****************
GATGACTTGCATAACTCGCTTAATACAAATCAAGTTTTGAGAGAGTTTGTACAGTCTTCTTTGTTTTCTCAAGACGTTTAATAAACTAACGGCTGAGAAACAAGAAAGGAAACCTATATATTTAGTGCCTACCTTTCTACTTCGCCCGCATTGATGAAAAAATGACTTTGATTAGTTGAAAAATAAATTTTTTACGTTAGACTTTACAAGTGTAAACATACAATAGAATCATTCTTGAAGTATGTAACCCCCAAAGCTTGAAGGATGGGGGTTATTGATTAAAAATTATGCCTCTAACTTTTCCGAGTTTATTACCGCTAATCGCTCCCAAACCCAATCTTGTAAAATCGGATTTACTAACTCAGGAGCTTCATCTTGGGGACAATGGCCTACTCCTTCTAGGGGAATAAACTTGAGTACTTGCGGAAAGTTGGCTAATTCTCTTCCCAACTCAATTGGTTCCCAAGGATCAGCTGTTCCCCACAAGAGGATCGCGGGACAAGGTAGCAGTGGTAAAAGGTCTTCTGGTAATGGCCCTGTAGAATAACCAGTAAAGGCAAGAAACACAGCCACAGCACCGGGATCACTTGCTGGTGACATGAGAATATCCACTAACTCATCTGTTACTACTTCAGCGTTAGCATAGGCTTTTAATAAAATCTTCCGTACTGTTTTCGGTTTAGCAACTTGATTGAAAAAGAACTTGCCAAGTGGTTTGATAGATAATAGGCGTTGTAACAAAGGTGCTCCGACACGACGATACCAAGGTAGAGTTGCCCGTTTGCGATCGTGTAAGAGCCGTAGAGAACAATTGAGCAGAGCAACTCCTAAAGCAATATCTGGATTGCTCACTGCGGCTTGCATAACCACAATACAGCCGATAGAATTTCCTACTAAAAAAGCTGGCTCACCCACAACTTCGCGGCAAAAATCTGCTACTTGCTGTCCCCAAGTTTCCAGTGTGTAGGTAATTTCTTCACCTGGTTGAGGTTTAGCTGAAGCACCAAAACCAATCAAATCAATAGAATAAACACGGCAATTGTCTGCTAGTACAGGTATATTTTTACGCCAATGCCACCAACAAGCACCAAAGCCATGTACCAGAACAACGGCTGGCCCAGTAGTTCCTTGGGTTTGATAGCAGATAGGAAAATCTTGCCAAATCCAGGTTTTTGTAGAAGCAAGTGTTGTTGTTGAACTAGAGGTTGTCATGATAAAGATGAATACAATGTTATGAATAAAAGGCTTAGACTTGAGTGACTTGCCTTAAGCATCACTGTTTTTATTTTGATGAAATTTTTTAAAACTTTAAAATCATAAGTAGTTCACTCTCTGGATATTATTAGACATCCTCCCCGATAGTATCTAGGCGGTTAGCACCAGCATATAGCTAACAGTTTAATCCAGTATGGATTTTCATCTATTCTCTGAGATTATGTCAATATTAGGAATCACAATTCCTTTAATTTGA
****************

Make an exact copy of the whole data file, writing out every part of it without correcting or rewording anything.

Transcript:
GATGACTTGCATAACTCGCTTAATACAAATCAAGTTTTGAGAGAGTTTGTACAGTCTTCTTTGTTTTCTCAAGACGTTTAATAAACTAACGGCTGAGAAACAAGAAAGGAAACCTATATATTTAGTGCCTACCTTTCTACTTCGCCCGCATTGATGAAAAAATGACTTTGATTAGTTGAAAAATAAATTTTTTACGTTAGACTTTACAAGTGTAAACATACAATAGAATCATTCTTGAAGTATGTAACCCCCAAAGCTTGAAGGATGGGGGTTATTGATTAAAAATTATGCCTCTAACTTTTCCGAGTTTATTACCGCTAATCGCTCCCAAACCCAATCTTGTAAAATCGGATTTACTAACTCAGGAGCTTCATCTTGGGGACAATGGCCTACTCCTTCTAGGGGAATAAACTTGAGTACTTGCGGAAAGTTGGCTAATTCTCTTCCCAACTCAATTGGTTCCCAAGGATCAGCTGTTCCCCACAAGAGGATCGCGGGACAAGGTAGCAGTGGTAAAAGGTCTTCTGGTAATGGCCCTGTAGAATAACCAGTAAAGGCAAGAAACACAGCCACAGCACCGGGATCACTTGCTGGTGACATGAGAATATCCACTAACTCATCTGTTACTACTTCAGCGTTAGCATAGGCTTTTAATAAAATCTTCCGTACTGTTTTCGGTTTAGCAACTTGATTGAAAAAGAACTTGCCAAGTGGTTTGATAGATAATAGGCGTTGTAACAAAGGTGCTCCGACACGACGATACCAAGGTAGAGTTGCCCGTTTGCGATCGTGTAAGAGCCGTAGAGAACAATTGAGCAGAGCAACTCCTAAAGCAATATCTGGATTGCTCACTGCGGCTTGCATAACCACAATACAGCCGATAGAATTTCCTACTAAAAAAGCTGGCTCACCCACAACTTCGCGGCAAAAATCTGCTACTTGCTGTCCCCAAGTTTCCAGTGTGTAGGTAATTTCTTCACCTGGTTGAGGTTTAGCTGAAGCACCAAAACCAATCAAATCAATAGAATAAACACGGCAATTGTCTGCTAGTACAGGTATATTTTTACGCCAATGCCACCAACAAGCACCAAAGCCATGTACCAGAACAACGGCTGGCCCAGTAGTTCCTTGGGTTTGATAGCAGATAGGAAAATCTTGCCAAATCCAGGTTTTTGTAGAAGCAAGTGTTGTTGTTGAACTAGAGGTTGTCATGATAAAGATGAATACAATGTTATGAATAAAAGGCTTAGACTTGAGTGACTTGCCTTAAGCATCACTGTTTTTATTTTGATGAAATTTTTTAAAACTTTAAAATCATAAGTAGTTCACTCTCTGGATATTATTAGACATCCTCCCCGATAGTATCTAGGCGGTTAGCACCAGCATATAGCTAACAGTTTAATCCAGTATGGATTTTCATCTATTCTCTGAGATTATGTCAATATTAGGAATCACAATTCCTTTAATTTGA